• In the multifunctional water taps merger (Osmosis / Firewall), the CMA accepted a global carve-out remedy that included all R&D (intangibles were again critical). It considered implementation risks not to be material and that shared assets were a relatively small part of the divestment business. The CMA mitigated some of the implementation risks by demanding an up-front buyer condition.
  • In the ice machines merger (Ali / Welbilt), the parties combined a Phase 1 fast-track process with carve-out remedies at the end of Phase 1. Here too, the CMA asked for an up-front buyer and found a workable global carve-out divestment of the target’s ice machine business. By using the fast track process, the parties were able to ensure coordination between agencies - with the CMA, EC and DoJ all clearing the deal with remedies..

CMA remedies at Phase 1 can be creative

Following the CAT judgement in Meta v CMA strengthening the CMA’s remedy powers (see Theme #1), you might not have expected to see the CMA seeking out creative ways of restoring pre-merger competition at the end of Phase 1. But here are two cases where it did accept remedies that weren’t vanilla divestitures.

  • Resolve the SLC by simulating a problematic tender to identify the winner: In Bouygues / Equans, the CMA found that there was a tightly-defined SLC because both merging parties were participants in the current round of a tender to supply the HS2 rail project. To remedy this, the CMA accepted an undertaking whereby an independent assessor would be brought in to review bids that had been submitted by the parties before the merger to decide which one was “most economically advantageous” to HS2. The ‘winning’ bid - determined by reference to a pre-existing evaluation methodology developed by HS2 which was provided to bidders - would proceed to the next round of the tender and the other would be withdrawn, removing the SLC.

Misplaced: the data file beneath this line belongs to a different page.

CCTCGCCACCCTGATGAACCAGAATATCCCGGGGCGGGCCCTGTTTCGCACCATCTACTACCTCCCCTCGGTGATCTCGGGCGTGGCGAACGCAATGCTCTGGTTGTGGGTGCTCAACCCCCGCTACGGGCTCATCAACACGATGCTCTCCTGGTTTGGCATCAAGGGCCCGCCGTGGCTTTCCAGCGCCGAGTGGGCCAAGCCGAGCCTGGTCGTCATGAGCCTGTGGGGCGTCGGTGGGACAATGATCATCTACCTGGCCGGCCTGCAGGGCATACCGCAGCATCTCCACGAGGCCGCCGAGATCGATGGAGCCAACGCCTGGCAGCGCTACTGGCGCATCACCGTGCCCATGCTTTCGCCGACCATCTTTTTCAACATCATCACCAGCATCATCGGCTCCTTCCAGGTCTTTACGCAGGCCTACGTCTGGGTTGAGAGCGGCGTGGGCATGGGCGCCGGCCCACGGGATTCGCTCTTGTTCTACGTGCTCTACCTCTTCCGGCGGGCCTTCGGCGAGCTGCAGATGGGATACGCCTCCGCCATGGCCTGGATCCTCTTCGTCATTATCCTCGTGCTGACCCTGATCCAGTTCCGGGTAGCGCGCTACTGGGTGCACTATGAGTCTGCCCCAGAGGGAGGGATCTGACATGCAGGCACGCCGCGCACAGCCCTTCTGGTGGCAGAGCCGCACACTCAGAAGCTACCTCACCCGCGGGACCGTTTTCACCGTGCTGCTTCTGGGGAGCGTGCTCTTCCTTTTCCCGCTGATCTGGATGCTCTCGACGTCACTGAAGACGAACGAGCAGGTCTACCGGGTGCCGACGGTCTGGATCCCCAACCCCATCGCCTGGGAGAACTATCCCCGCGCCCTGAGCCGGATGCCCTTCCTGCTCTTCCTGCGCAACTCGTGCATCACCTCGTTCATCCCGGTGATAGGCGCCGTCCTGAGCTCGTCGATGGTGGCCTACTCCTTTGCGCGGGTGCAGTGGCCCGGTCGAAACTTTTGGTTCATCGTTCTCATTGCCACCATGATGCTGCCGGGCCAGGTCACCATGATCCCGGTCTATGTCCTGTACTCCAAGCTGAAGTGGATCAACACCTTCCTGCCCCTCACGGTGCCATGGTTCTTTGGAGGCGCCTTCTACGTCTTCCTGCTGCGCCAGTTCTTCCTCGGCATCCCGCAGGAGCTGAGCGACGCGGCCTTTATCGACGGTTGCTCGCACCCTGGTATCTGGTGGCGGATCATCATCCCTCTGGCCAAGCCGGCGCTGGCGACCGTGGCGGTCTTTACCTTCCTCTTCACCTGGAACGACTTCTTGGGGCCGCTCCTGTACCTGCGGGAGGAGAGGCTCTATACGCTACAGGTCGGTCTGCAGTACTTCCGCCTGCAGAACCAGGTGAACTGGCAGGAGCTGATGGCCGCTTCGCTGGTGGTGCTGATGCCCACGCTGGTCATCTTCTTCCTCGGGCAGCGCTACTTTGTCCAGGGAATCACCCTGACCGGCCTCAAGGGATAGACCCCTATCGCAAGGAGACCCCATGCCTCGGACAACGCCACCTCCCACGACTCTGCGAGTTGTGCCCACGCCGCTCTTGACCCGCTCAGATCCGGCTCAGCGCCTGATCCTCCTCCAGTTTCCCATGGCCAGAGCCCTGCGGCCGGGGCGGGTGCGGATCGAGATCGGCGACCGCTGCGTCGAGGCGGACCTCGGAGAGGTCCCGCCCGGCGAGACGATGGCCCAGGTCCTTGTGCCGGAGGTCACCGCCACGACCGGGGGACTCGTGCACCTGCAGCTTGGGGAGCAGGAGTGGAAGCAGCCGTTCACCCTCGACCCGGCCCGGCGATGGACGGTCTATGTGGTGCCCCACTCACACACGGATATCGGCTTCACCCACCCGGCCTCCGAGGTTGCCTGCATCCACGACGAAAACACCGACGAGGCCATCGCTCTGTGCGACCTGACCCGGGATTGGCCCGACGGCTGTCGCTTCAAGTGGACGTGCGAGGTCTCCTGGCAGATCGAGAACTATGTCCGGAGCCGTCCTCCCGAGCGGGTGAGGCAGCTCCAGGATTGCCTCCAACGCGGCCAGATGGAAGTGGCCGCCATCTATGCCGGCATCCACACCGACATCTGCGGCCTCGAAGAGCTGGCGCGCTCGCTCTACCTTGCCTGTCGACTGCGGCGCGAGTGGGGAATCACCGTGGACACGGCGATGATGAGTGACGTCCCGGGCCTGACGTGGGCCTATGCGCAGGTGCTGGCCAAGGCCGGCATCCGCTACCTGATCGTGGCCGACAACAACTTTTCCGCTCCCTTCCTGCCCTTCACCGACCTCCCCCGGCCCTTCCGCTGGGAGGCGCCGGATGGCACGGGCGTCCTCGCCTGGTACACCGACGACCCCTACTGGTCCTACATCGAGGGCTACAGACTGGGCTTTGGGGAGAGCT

• Facilitating an up-front entrant: In Korean Airlines / Asiana, the CMA found an SLC in passenger and cargo airline routes from the UK to South Korea. The UILs are to provide Virgin with everything it needs to enter the route and - if Virgin decides not to enter (or stops operating within a certain period after entry) - Korean Air should facilitate an alternative entrant.

If that wasn’t creative enough, the CMA allowed Korean Airlines to retain ownership of the landing slots and coordinated the design of the remedy with the Korean competition authority. The CMA spent a good amount of time assessing Virgin’s suitability as an entrant that Korean Air could set up to compete on the route.

These 2022 cases tell us three things about CMA policy on UILs:

  • Behavioural remedies are not completely dead, even at Phase 1. 
  • A behavioural remedy at Phase 1 must have a definable end-point (a winning bid in the simulation or an effective entry by a competing airline) so that the monitoring burden on the CMA is not open-ended. 
  • It can take time to effect these remedies at Phase 1. Korean Air spent at least 10 months in prenotification, much of which could usefully have been spent ironing out the remedy with the case team. 

Overall, the evolution of Phase 1 remedies presents businesses with new risks and opportunities in CMA engagement. While the “clear cut” Phase 1 UILs standard remained in place in 2022, this didn’t mean full divestment was the only recourse for companies looking to avoid a Phase 2 investigation and resolve CMA concerns at the end of Phase 1.

If you’d like to explore these ideas further with us, we would be happy to continue the conversation.